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Lessons with a new teacher

For the first time in several years, I have decided to spend some time working with a new music teacher. I spent a couple of months trying to find a teacher in Calgary who is willing to work with me on my terms, i.e. one lesson per month and is willing to help me work my way through the Grade 8 and up RCM exams.

Since I haven’t spoken to my teacher yet in person, I will refrain from identifying him for now. Anyway, this blog entry isn’t really about my teacher, but about me, and how I feel about starting lessons with someone new.

Stage Fright

I always tell people I don’t believe in stage fright. Since I’ve been up on stage many times, performing in one way or another for at least 30 years, I think this is true. When I am well-prepared, be it for a speech or a briefing at work, or a vocal/instrumental solo or group performance, I am never nervous. I think my mom told me once: just remember, you know your piece better than anyone else in the room. Which is true… because I’m a perfectionist.

I don’t get up on that stage until I’m 100% ready. Each note is pitch-perfect, each tempo is exactly as written. I’m such a technical perfectionist that my early violin teacher M. Letourneau once told me: “You are technically perfect but you lack soul”.

Nowadays, I try to be more expressive in my violin playing. Maybe at 12 I wasn’t really feeling it. But the strange thing is, I’m still a perfectionist. Only I’ve found so much more to be perfectionist about. Not only do I want the pitch and tempo to be perfect, but also the expression, the dynamics, the bowing, etc. All those elements of “sound” I talked about last week.

Failure

Which brings me back to my teacher. When I was searching for a teacher, it was all excitement. Reading bios, sending out emails to try to find someone willing to work with me, waiting for a response. Now, I have a date and time at which to present myself at my new teacher’s studio. And I find that I’m nervous.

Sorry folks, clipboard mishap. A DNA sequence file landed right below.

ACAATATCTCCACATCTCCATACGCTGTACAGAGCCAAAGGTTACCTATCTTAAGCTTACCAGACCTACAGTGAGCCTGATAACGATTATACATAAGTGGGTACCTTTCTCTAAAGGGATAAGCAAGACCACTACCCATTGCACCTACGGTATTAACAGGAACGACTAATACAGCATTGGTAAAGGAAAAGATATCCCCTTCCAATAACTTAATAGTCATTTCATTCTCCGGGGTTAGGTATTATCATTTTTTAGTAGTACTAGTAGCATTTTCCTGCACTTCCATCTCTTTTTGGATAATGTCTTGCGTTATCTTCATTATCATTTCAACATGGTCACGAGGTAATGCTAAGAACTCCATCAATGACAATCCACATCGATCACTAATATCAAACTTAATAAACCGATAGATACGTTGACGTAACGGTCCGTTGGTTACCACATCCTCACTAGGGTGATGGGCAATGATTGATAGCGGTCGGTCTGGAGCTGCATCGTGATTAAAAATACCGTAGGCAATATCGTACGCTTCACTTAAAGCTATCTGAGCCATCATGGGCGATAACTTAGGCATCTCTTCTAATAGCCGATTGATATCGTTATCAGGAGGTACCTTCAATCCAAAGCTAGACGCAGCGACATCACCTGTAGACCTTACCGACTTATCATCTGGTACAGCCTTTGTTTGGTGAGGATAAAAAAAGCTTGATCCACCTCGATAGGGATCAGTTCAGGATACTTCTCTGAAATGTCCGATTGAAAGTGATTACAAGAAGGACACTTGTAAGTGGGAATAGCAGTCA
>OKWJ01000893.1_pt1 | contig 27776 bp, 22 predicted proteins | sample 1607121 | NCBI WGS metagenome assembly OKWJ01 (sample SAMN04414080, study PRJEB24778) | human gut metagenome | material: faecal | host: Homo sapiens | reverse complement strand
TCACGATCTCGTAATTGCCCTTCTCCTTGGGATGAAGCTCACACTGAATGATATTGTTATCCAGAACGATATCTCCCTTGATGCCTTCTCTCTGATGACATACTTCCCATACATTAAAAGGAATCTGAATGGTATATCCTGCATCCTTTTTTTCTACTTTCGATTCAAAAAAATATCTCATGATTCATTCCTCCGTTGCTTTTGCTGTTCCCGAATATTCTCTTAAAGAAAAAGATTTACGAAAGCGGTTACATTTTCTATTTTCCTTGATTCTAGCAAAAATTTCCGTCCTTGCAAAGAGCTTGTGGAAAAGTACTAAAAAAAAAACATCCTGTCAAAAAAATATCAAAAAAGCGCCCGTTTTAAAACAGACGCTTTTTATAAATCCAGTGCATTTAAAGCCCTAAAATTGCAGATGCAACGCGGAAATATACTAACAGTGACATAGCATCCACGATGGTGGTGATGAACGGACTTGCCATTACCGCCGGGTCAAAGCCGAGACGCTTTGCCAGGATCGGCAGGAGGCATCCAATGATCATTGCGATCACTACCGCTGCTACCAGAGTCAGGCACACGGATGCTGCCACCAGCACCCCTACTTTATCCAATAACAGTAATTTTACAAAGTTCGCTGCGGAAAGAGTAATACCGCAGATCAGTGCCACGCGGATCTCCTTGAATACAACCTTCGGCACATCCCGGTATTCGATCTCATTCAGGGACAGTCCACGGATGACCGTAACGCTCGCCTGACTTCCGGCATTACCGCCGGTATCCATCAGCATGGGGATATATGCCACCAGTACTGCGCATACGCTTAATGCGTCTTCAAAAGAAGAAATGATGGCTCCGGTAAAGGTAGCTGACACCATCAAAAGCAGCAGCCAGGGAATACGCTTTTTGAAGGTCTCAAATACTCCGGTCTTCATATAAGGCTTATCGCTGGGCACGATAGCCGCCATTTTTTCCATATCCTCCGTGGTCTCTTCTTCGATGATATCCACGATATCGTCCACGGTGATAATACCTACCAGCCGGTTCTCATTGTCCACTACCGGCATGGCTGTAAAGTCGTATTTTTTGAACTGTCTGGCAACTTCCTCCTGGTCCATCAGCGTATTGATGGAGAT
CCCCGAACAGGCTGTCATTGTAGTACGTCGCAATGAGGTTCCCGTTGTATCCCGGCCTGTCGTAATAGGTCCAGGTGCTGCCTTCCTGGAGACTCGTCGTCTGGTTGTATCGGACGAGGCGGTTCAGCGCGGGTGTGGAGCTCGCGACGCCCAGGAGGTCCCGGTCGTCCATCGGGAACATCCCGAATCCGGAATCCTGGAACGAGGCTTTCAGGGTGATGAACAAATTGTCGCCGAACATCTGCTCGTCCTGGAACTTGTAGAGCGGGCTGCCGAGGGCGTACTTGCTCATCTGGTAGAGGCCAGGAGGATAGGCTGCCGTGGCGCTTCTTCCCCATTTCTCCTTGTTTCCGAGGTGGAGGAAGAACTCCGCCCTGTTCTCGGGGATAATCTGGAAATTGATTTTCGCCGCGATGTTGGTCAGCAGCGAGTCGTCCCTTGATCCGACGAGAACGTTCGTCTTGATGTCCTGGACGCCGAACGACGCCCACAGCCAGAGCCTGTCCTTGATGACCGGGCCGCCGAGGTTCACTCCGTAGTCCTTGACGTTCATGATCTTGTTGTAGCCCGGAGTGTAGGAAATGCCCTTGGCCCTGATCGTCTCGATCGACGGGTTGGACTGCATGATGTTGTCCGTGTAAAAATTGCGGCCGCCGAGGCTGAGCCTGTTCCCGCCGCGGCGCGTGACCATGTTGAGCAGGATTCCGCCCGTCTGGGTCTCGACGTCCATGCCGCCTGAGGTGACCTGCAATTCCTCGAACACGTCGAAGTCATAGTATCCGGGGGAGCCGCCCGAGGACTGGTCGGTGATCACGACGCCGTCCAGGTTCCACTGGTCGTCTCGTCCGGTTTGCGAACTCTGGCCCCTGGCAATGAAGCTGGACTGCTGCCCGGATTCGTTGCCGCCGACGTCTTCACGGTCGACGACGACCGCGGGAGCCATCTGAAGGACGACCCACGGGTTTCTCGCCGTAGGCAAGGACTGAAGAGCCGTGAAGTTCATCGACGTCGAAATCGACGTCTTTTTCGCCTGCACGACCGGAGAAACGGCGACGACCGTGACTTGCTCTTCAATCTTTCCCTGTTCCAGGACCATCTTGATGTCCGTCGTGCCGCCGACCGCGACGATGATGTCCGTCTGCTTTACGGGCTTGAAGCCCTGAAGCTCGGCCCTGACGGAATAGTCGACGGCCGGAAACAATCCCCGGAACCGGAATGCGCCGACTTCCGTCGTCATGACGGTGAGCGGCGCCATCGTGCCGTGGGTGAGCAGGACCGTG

I’m nervous because this is one of the few times that I’ll be playing for someone who quite possibly knows the piece better than I do. Certainly, he has a far greater musical background than I do, even if he’s a violist, and thus possibly not intimately familiar with all the violin repertoire.

As a perfectionist, I recall vividly each time I have truly failed at something. In particular, I remember a spectacular failure in my early teens. I’m not sure whose idea it was for me to audition for the Quebec Conservatory of Music. I can’t possibly think it was mine. It must have been cooked up between M. Letourneau and my mother. Regardless, I had an audition. The man evaluating my audition was (and still is!) the concertmaster of the Orchestre Symphonique de Quebec, Darren Lowe. Now you have to understand that Darren was something of an idol to me. Not so much as Itzhak Perlman of course, but in a somewhat more attainable way. Any young violinist at least considers the possibility of a career as a musician, and to me Darren represented what a career like that could look like. I could never in a million years see myself as an Itzhak… but maybe if I worked really hard, I could be a Darren.